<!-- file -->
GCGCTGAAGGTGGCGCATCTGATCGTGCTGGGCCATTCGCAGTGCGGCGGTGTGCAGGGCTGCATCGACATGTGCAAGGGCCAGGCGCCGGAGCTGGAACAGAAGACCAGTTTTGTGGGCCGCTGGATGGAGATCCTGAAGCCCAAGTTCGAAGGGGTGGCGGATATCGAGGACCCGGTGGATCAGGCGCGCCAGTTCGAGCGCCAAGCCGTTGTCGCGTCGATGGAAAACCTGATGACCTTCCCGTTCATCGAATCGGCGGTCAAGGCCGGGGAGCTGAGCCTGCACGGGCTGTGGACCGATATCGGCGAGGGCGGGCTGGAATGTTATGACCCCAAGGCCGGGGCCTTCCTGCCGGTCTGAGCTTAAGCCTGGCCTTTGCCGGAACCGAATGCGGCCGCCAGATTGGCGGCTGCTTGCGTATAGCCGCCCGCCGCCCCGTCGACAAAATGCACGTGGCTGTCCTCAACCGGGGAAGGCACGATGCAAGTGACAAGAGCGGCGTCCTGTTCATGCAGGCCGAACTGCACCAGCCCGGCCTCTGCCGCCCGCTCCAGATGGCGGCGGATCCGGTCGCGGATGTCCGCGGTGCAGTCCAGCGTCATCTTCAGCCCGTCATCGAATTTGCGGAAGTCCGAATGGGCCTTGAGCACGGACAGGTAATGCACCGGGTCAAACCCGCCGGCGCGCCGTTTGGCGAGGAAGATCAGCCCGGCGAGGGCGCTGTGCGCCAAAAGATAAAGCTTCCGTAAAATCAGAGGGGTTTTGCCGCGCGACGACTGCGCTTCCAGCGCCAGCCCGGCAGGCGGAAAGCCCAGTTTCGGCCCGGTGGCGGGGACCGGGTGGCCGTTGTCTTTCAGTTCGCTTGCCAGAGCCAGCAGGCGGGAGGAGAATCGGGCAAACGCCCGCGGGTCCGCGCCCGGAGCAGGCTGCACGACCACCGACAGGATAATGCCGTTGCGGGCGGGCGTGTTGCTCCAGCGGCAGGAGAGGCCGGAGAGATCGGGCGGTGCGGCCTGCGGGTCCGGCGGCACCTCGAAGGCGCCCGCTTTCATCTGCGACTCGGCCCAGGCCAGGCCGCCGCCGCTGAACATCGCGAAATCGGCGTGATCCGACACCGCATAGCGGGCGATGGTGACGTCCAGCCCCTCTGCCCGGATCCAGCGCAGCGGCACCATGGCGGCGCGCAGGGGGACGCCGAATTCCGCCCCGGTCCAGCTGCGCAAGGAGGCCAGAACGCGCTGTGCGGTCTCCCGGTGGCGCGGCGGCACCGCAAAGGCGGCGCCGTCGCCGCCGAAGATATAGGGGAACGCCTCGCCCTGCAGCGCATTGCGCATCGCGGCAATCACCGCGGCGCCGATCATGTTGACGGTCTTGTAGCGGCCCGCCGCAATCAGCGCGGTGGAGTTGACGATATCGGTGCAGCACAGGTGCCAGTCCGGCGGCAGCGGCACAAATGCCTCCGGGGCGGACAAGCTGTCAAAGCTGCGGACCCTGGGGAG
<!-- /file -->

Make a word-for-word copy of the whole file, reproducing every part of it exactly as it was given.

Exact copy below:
GCGCTGAAGGTGGCGCATCTGATCGTGCTGGGCCATTCGCAGTGCGGCGGTGTGCAGGGCTGCATCGACATGTGCAAGGGCCAGGCGCCGGAGCTGGAACAGAAGACCAGTTTTGTGGGCCGCTGGATGGAGATCCTGAAGCCCAAGTTCGAAGGGGTGGCGGATATCGAGGACCCGGTGGATCAGGCGCGCCAGTTCGAGCGCCAAGCCGTTGTCGCGTCGATGGAAAACCTGATGACCTTCCCGTTCATCGAATCGGCGGTCAAGGCCGGGGAGCTGAGCCTGCACGGGCTGTGGACCGATATCGGCGAGGGCGGGCTGGAATGTTATGACCCCAAGGCCGGGGCCTTCCTGCCGGTCTGAGCTTAAGCCTGGCCTTTGCCGGAACCGAATGCGGCCGCCAGATTGGCGGCTGCTTGCGTATAGCCGCCCGCCGCCCCGTCGACAAAATGCACGTGGCTGTCCTCAACCGGGGAAGGCACGATGCAAGTGACAAGAGCGGCGTCCTGTTCATGCAGGCCGAACTGCACCAGCCCGGCCTCTGCCGCCCGCTCCAGATGGCGGCGGATCCGGTCGCGGATGTCCGCGGTGCAGTCCAGCGTCATCTTCAGCCCGTCATCGAATTTGCGGAAGTCCGAATGGGCCTTGAGCACGGACAGGTAATGCACCGGGTCAAACCCGCCGGCGCGCCGTTTGGCGAGGAAGATCAGCCCGGCGAGGGCGCTGTGCGCCAAAAGATAAAGCTTCCGTAAAATCAGAGGGGTTTTGCCGCGCGACGACTGCGCTTCCAGCGCCAGCCCGGCAGGCGGAAAGCCCAGTTTCGGCCCGGTGGCGGGGACCGGGTGGCCGTTGTCTTTCAGTTCGCTTGCCAGAGCCAGCAGGCGGGAGGAGAATCGGGCAAACGCCCGCGGGTCCGCGCCCGGAGCAGGCTGCACGACCACCGACAGGATAATGCCGTTGCGGGCGGGCGTGTTGCTCCAGCGGCAGGAGAGGCCGGAGAGATCGGGCGGTGCGGCCTGCGGGTCCGGCGGCACCTCGAAGGCGCCCGCTTTCATCTGCGACTCGGCCCAGGCCAGGCCGCCGCCGCTGAACATCGCGAAATCGGCGTGATCCGACACCGCATAGCGGGCGATGGTGACGTCCAGCCCCTCTGCCCGGATCCAGCGCAGCGGCACCATGGCGGCGCGCAGGGGGACGCCGAATTCCGCCCCGGTCCAGCTGCGCAAGGAGGCCAGAACGCGCTGTGCGGTCTCCCGGTGGCGCGGCGGCACCGCAAAGGCGGCGCCGTCGCCGCCGAAGATATAGGGGAACGCCTCGCCCTGCAGCGCATTGCGCATCGCGGCAATCACCGCGGCGCCGATCATGTTGACGGTCTTGTAGCGGCCCGCCGCAATCAGCGCGGTGGAGTTGACGATATCGGTGCAGCACAGGTGCCAGTCCGGCGGCAGCGGCACAAATGCCTCCGGGGCGGACAAGCTGTCAAAGCTGCGGACCCTGGGGAG